Windows 10 defaults to keylogging, harvesting browser history, purchases, and covert listening

By default, Microsoft gets to see your location, keystrokes and browser history -- and listen to your microphone, and some of that stuff is shared with "trusted [by Microsoft, not by you] partners."

You can turn this all off, of course, by digging through screen after screen of "privacy" dashboards, navigating the welter of tickboxes that serve the same purposes as all those clean, ration-seeming lines on the craps table: to complexify the proposition so you can't figure out if the odds are in your favor.

Oh, and if you've already chosen to use Firefox as your default browser, Microsoft overrides your decision when you "upgrade" and switches you to the latest incarnation of the immortal undead monster formerly known as Internet Explorer.

Under "Personalization," the first setting tailors your "speech, typing and inking input" to the way you talk, type and write ... "by sending contacts and calendar details, along with other associated input data to Microsoft." The next setting sends typing and inking data to Microsoft to "improve the recognition and suggestion platform."

Some people may be comfortable with this usage; after all, third-party smartphone keyboards like SwiftKey improve their autocorrect functionality by learning how you type. But for others, sharing "contacts and calendar details" may be a bridge too far.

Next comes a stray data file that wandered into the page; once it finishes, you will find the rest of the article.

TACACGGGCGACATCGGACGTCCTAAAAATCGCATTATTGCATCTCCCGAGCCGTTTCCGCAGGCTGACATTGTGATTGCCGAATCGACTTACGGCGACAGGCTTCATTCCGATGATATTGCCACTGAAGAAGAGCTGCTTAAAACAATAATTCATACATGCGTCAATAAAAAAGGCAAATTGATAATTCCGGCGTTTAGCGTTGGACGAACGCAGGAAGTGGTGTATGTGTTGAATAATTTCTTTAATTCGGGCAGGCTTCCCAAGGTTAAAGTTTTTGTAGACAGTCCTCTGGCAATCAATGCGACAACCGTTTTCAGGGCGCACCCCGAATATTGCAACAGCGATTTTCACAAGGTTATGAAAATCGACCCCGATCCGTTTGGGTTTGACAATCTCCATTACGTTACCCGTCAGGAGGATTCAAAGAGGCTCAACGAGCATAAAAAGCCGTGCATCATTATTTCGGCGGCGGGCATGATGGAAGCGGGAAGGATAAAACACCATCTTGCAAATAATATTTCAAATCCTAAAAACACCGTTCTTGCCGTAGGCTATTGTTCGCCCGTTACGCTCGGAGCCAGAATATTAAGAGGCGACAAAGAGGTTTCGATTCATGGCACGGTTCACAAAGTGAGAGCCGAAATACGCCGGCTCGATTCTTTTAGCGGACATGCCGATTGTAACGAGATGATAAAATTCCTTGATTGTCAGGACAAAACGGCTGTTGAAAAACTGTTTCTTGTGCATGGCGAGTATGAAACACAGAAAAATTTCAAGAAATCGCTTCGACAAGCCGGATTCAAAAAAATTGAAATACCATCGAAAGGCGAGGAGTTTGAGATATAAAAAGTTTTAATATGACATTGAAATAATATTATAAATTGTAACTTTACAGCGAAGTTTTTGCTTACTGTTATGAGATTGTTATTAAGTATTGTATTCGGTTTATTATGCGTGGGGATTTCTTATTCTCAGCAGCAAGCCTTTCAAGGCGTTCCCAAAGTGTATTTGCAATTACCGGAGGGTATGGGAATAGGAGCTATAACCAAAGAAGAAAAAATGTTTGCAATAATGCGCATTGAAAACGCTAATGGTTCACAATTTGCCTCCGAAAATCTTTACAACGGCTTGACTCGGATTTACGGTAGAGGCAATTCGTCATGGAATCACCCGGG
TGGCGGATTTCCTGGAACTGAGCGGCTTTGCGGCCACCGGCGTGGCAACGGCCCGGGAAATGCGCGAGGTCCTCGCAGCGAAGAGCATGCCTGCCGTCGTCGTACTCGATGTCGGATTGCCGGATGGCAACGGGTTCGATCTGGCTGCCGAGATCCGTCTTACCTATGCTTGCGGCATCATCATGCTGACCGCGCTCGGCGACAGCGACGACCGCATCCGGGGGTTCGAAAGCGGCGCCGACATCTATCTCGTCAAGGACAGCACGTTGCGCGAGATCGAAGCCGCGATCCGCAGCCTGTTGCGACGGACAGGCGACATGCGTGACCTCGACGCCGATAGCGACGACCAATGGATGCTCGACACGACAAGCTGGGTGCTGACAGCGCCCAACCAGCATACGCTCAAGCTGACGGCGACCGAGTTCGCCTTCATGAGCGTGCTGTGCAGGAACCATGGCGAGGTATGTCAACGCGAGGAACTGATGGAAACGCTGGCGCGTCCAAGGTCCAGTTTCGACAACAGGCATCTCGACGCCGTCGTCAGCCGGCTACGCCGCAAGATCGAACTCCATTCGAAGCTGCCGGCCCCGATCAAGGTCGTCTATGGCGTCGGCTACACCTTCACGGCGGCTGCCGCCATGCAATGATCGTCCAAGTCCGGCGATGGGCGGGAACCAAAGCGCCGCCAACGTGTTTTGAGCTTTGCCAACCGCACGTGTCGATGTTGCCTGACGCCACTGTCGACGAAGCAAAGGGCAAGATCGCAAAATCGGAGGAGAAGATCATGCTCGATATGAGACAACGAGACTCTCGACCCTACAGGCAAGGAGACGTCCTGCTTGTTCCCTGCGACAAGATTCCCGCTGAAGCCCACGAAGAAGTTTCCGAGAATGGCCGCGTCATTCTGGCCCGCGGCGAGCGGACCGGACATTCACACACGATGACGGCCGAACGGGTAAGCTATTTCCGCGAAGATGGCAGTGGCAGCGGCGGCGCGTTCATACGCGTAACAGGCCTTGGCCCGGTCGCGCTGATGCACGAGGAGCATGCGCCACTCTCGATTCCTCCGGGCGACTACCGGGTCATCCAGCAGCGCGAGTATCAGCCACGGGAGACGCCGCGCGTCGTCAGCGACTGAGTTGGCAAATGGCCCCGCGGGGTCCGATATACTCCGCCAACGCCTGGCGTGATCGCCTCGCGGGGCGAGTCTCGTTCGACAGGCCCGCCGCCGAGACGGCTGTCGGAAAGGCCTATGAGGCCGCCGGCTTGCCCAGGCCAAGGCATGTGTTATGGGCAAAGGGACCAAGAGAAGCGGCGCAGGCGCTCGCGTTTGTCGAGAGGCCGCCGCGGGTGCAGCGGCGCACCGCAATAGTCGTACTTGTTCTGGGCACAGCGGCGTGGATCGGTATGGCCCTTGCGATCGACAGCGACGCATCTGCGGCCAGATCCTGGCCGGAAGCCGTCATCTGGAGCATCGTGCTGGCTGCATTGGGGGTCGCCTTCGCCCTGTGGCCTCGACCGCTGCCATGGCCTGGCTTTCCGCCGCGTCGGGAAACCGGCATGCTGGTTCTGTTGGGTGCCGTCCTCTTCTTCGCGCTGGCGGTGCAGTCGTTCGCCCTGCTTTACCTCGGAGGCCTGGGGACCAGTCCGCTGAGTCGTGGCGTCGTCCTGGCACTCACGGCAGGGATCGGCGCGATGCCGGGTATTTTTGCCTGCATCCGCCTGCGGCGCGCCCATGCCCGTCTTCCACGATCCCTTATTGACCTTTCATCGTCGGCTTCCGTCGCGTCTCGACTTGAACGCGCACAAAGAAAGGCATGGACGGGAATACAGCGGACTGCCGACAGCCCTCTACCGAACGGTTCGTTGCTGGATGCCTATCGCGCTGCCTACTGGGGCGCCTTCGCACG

Next is a rather nebulous entry: "Let apps use your advertising ID for experiences across apps." What this sentence doesn't quite explain is that Windows 10 generates a unique advertising ID for each user. If this option is enabled, it allows app developers and ad networks to profile you using that ID and serve you ads based on how you use your PC.

The final part of the first settings page concerns location. Your computer may not have a GPS radio in it like your smartphone does, but if you're connected to the internet, your location can be tracked through your IP address. With this option enabled, you're allowing Windows and apps to request your location, including your location history. That's useful for location-based services like, say, telling a retailer's website where you are so it can give you the address of the nearest store.

Windows 10 is spying on almost everything you do – here’s how to opt out [Zach Epstein/BGR]

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